“He’s always had talent, but he’s also been a handful at times,” said Hanagan, who has saddled eight winners from 64 starters in her career since 2014. “One morning he got to playing in his stall and he injured himself. It wasn’t anything more than a bruise, but I decided to give him time off and let him get well. He seemed to recover quickly and he trained well for his second start, so it was great to see him run as well as he did.”

Six weeks later in his four-year-old debut, Court Date took another step forward when he handled winners and two turns for the first time by winning a 6 1/2-furlong allowance at Charles Town in wire-to-wire fashion by a neck as the 9-5 favorite while getting the distance in 1:20.54 under Gerald Almodovar. Hanagan could not find another two-turn allowance for him so she tried him back in a one-turn dash on Valentine’s Day, finishing third as the 8-5 second choice behind Braxton, one of three winners on the card for trainer Javier Contreras.

But in his most recent start on March 29, Court Date quickly regained his winning ways when he prevailed as the 3-2 second choice with Almodovar in the irons in a one-turn allowance affair by getting the 4 1/2-furlongs in 53.16 and finishing two lengths ahead of even-money choice Rolling Brook. With three wins in just five starts, Court Date had lived up to his promise for his owner-breeder-trainer.

Now Hanagan has begun weighing her options with the four-year-old Fiber Sonde gelding. Those could involve either his stakes debut locally or a trip to Laurel Park in Maryland.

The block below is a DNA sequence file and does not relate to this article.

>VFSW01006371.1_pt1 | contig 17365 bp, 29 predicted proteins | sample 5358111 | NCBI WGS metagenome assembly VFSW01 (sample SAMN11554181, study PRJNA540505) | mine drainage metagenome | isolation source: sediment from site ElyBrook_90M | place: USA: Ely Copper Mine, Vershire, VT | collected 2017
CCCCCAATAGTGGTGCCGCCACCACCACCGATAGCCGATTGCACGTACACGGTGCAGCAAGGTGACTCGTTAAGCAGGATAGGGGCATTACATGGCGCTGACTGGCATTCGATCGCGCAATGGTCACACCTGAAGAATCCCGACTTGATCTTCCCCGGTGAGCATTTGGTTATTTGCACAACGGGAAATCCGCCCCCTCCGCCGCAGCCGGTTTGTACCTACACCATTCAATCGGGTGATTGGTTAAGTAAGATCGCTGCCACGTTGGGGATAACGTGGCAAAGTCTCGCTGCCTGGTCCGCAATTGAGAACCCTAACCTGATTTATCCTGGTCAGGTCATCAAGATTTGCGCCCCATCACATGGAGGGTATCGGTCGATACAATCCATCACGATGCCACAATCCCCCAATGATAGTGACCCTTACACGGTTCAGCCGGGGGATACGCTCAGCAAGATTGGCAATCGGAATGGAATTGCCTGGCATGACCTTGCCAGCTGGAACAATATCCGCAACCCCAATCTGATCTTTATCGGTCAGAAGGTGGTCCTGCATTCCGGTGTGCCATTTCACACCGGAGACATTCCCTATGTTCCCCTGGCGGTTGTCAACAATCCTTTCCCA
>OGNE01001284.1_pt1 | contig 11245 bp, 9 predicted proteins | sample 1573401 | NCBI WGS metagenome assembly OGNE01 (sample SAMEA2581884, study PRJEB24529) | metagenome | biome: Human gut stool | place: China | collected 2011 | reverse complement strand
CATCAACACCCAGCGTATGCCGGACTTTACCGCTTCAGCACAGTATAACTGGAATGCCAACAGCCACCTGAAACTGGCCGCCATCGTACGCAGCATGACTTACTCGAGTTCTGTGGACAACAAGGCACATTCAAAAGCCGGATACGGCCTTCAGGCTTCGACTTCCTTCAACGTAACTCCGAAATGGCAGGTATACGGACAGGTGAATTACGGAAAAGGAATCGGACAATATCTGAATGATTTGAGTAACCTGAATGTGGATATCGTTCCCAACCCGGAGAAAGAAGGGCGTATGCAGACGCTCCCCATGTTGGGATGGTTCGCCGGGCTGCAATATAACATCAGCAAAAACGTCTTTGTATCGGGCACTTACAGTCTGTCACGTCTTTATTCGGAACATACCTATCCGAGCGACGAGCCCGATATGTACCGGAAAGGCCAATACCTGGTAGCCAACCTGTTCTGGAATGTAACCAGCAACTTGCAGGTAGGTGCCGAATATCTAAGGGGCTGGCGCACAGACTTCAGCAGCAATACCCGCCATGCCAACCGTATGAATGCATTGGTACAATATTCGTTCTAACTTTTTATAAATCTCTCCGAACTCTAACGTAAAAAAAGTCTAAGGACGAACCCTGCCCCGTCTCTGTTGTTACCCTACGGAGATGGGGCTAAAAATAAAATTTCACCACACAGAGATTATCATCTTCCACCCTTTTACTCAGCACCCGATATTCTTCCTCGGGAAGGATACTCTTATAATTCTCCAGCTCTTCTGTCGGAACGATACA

“There’s an overnight stakes on Charles Town Classic day that I might try him in,” Hanagan said, referring to the inaugural running of the Lucy’s Bob Boy Stakes on April 21. “I’ll look at the list of nominations and see if I want to go in there. I might take him to Maryland and try him in an allowance race down there, since he is Maryland-bred and would be eligible for a bonus there. But the races down there are so tough. If he stays here, he can go through his open allowance conditions, and his wins against West Virginia-breds won’t count against him.”

Hanagan, who has also won with During Gracie, Printscess Hunt, and Chickie’s Trick this winter at Charles Town, remains confident that Court Date will make the transition back to the two-turn events this spring and summer and perhaps someday provide her with her first stakes victory as an owner, breeder and trainer.

“He’s been really good at 4 1/2-furlongs, and it will be tough to pass on those races and look for two-turn races up here,” Hanagan said. “He won his only start going two turns and I think he’ll get better as he stretches out. I’m definitely looking to take my time with him. If the overnight stakes comes up too tough, I might wait for another stakes in the summer. I never liked to push horses toward a particular race. When he’s ready, he’ll let me know.”

NOTE: This story was updated on April 9 to reflect Greg Viands’ side of Court Date’s story, which differs from Lela Hanagan’s.